Remembering Leon Lederman: Scientist, Fermilab leader, education advocate
Nobel Prize winner. Political advocate for science education who proposed what would become Fermi National Accelerator Laboratory. The guy who gave an enduring nickname to the Higgs boson.
Leon Lederman was that, and more.
The former director of Fermilab in Batavia died Oct. 3, at age 96, in Rexburg, Idaho.
Former Fermilab Director John Peoples put it this way, in a news release from the laboratory: "Leon gave U.S. and world physicists a step up, a unique facility, a very high-energy collider, and his successors keep working for these things.
"Leon made that happen. He set things in motion."
Lederman's passion for learning was instilled by his father, a Russian Jewish immigrant to New York City who worked as a launderer.
Lederman obtained a bachelor's degree in chemistry from City College of New York, then served three years in the Army during World War II. He received a doctorate in particle physics in 1951 from Columbia University. He also joined the Columbia physics department in constructing a synchrotron at Nevis Lab, and became director, from 1961 to 1978.
While there, Lederman published a call for a "truly national accelerator laboratory." At the time, the nation's accelerator laboratories were in New York and California, and some scientists felt they were too parochial. Lederman thought a national lab would attract scientists not only from around the country but around the world.
Construction began in 1968. In 1979, with Lederman now director of the lab, construction of the legendary Tevatron accelerator began. It became the world's most powerful accelerator with a run in 1983. Data from its runs led scientists in 1995 to declare they had found the top quark, the most massive of all observed elementary particles.
"Leon Lederman provided the scientific vision that allowed Fermilab to remain on the cutting edge of technology for more than 40 years," laboratory Director Nigel Lockyer said.
Lederman was director of the laboratory from 1978 to 1989. During that time, he began lobbying for building the superconducting super collider, to make the more powerful collisions necessary to confirm the existence of the Higgs boson. Although Illinois lobbied for it to be built here, it was awarded to Texas.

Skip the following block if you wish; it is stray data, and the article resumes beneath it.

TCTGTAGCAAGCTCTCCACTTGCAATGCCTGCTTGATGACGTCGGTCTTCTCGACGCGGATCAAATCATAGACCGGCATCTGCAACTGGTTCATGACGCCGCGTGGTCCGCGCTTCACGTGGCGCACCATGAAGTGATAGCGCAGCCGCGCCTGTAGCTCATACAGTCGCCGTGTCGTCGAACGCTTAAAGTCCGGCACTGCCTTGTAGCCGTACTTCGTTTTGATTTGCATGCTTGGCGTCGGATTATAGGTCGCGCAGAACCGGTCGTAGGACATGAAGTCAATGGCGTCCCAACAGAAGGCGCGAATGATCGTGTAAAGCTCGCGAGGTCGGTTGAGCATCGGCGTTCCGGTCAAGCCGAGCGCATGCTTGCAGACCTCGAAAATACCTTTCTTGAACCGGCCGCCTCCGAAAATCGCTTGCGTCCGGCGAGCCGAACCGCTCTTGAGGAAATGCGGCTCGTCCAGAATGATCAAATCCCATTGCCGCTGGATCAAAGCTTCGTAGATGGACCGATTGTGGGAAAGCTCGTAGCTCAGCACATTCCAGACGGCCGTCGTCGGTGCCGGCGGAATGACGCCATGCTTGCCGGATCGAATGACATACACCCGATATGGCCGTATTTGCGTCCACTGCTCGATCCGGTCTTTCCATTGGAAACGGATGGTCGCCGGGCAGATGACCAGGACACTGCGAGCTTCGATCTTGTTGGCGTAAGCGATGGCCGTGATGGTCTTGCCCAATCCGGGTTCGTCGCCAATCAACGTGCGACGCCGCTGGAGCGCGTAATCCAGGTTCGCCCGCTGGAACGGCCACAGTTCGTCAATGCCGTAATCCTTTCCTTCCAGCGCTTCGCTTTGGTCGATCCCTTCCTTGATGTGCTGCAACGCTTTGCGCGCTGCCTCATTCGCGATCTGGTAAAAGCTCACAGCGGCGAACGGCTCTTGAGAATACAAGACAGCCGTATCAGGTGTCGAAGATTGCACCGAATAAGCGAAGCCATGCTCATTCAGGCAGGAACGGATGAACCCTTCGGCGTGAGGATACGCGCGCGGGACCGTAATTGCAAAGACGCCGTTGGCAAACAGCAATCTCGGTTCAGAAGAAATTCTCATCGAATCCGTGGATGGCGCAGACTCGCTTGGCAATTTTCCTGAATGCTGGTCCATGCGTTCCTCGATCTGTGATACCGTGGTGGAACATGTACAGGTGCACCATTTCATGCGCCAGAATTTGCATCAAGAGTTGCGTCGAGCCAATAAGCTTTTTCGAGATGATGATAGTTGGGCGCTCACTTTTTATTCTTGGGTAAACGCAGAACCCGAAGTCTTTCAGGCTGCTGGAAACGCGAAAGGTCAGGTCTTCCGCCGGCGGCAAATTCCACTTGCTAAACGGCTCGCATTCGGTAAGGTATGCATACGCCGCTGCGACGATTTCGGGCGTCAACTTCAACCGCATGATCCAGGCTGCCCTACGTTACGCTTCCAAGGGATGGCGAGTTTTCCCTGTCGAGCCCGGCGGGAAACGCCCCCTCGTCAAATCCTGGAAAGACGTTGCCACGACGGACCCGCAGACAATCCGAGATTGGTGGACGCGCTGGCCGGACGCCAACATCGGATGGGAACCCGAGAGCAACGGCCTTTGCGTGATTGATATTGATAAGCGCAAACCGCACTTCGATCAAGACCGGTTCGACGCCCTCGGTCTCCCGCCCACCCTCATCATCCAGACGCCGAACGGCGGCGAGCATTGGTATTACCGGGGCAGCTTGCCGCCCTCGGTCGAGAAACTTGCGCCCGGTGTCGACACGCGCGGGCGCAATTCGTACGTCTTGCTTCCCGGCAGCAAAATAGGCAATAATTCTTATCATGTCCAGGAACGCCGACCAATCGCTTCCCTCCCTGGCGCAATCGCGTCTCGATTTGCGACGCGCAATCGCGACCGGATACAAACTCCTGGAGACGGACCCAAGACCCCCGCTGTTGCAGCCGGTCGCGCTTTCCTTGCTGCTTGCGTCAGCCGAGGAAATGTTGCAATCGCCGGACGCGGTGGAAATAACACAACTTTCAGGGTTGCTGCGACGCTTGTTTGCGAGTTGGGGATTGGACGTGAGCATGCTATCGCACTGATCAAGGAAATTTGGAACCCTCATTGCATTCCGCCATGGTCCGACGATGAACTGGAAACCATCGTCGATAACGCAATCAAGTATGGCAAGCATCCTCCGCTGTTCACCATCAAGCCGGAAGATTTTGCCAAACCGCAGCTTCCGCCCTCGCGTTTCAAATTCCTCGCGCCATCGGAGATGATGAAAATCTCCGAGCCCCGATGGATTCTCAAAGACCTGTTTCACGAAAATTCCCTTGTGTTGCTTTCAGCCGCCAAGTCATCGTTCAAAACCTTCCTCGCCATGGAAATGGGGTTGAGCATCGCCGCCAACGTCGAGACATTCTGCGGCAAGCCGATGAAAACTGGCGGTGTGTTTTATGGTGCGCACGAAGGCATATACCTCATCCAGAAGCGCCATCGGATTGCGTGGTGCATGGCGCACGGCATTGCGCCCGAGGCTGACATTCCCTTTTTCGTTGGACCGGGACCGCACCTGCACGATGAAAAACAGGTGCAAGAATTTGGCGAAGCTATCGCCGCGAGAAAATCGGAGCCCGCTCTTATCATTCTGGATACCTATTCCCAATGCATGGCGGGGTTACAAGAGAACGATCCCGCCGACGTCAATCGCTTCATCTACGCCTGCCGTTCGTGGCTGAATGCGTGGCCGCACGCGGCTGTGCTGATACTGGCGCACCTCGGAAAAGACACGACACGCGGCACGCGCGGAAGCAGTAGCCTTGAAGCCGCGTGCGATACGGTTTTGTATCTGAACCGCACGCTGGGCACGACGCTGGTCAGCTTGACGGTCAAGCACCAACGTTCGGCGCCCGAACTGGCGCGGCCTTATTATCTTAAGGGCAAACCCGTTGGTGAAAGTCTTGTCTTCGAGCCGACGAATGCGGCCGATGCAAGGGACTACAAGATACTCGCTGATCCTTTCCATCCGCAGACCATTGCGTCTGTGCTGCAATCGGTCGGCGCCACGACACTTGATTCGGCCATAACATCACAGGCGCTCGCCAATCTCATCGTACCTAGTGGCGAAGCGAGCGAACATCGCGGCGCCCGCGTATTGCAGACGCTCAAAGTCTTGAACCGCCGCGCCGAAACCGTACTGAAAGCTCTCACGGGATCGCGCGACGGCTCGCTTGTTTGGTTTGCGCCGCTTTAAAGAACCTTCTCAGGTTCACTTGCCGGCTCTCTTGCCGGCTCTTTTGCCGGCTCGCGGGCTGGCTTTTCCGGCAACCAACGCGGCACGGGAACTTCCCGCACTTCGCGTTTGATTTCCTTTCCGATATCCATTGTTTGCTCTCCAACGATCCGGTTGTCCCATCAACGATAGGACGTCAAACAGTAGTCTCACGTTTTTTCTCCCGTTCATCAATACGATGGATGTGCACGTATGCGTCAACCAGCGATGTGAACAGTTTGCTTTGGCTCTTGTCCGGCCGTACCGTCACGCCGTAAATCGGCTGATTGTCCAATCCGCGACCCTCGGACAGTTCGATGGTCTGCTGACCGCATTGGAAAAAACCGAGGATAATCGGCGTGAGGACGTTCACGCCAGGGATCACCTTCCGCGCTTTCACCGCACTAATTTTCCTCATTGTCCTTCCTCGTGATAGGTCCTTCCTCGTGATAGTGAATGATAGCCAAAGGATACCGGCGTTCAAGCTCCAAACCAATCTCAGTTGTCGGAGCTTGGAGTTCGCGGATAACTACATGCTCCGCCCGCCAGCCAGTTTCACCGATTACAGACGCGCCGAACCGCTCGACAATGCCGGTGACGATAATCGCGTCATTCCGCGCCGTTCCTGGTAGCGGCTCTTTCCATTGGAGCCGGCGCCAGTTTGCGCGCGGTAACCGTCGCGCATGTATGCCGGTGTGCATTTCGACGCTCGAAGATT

But it was a controversial project for several reasons, including its cost, and the U.S. pulled the plug on construction in the mid-1990s.
It was around the same time Lederman published the book "The God Particle: If the Universe is the Answer, What Is the Question?" Scientists, including the man for whom the Higgs boson is named, shook their heads about the nickname.
Lederman explained it.
"Why God Particle? Two reasons. One, the publisher wouldn't let us call it the Goddamn Particle, given its villainous nature and the expense it is causing. And two, there is a connection, of sorts, to another book, a much older one," he wrote.
He went on to compare the modern-day hunt by physicists for a unified theory to explain the universe to the Bible story about men building the Tower of Babel so they could reach heaven.
"One of his greatest skills was getting good people to work with him," said Fermilab scientist Alvin Tollestrup, who worked with Lederman. "He wasn't selfish about his ideas. What he accomplished came about from his ability to put together a great team."
It helped he was charming and funny.
"He seemed to have an enormous storehouse of jokes," Peoples said. "He had a lighthearted personality. He could have been a stand-up comic at times."
On the Fermilab campus, a science education building is named for him. During his tenure as director, the laboratory introduced new amenities, such as a day-care facility and an art gallery. From 1951 to 1978, he mentored 50 doctoral students. He established Fermilab's Saturday Morning Physics program for high school students and taught at it himself.
And the Illinois Math and Science Academy in Aurora was the brainchild of Lederman; Walter Massey, director of Argonne National Laboratory; and the Valley Industrial Association. They convinced state leaders that Illinois should encourage students who were apt in science and mathematics to pursue those subjects with intensity while still in high school. The school also would be a laboratory to test ideas on how to teach those subjects, they said.
The school opened in 1986.
He also tried to adjust the science curriculum for Chicago Public Schools so students would learn physics before tackling chemistry and biology. And in 2008, he took to the streets, setting himself up on a New York City street corner to answer science questions from passers-by.
Lederman received the 1965 National Medal of Science and the Wolf Prize in 1982, and he received the Nobel Prize in 1988 as part of the team that discovered the muon neutrino. He was given the Enrico Fermi Award in 1992 for his contributions.
He is survived by his second wife and his three children.